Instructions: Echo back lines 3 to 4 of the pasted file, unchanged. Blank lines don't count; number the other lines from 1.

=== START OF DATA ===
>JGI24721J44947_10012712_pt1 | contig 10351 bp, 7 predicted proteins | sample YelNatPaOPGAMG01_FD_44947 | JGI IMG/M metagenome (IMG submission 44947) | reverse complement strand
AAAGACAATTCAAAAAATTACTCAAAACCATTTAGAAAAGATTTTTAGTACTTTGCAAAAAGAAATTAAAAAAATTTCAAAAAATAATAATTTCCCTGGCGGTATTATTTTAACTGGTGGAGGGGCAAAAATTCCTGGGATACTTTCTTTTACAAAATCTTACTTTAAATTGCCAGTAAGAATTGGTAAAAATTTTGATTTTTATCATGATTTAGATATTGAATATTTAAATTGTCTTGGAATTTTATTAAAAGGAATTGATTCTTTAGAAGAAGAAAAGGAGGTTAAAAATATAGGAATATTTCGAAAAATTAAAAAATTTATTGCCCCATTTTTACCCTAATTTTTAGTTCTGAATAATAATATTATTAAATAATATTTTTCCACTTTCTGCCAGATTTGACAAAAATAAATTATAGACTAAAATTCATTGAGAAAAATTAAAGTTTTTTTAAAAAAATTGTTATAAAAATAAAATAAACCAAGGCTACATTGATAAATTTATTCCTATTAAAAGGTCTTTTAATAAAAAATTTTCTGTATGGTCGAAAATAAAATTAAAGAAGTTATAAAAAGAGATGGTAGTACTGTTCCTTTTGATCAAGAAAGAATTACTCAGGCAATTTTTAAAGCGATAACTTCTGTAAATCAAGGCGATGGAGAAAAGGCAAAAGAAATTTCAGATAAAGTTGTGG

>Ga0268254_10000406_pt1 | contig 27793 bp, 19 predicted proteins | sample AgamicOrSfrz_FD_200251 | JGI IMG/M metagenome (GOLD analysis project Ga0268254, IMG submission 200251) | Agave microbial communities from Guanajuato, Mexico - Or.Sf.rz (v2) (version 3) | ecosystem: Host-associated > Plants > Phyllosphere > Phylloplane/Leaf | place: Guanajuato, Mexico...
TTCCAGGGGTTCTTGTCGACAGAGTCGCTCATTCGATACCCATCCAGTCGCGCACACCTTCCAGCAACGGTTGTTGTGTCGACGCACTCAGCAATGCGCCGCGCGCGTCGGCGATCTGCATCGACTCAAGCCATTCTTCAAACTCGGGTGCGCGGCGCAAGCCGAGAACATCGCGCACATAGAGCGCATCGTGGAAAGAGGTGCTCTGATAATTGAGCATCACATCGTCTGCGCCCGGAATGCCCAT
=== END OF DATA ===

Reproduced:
>Ga0268254_10000406_pt1 | contig 27793 bp, 19 predicted proteins | sample AgamicOrSfrz_FD_200251 | JGI IMG/M metagenome (GOLD analysis project Ga0268254, IMG submission 200251) | Agave microbial communities from Guanajuato, Mexico - Or.Sf.rz (v2) (version 3) | ecosystem: Host-associated > Plants > Phyllosphere > Phylloplane/Leaf | place: Guanajuato, Mexico...
TTCCAGGGGTTCTTGTCGACAGAGTCGCTCATTCGATACCCATCCAGTCGCGCACACCTTCCAGCAACGGTTGTTGTGTCGACGCACTCAGCAATGCGCCGCGCGCGTCGGCGATCTGCATCGACTCAAGCCATTCTTCAAACTCGGGTGCGCGGCGCAAGCCGAGAACATCGCGCACATAGAGCGCATCGTGGAAAGAGGTGCTCTGATAATTGAGCATCACATCGTCTGCGCCCGGAATGCCCAT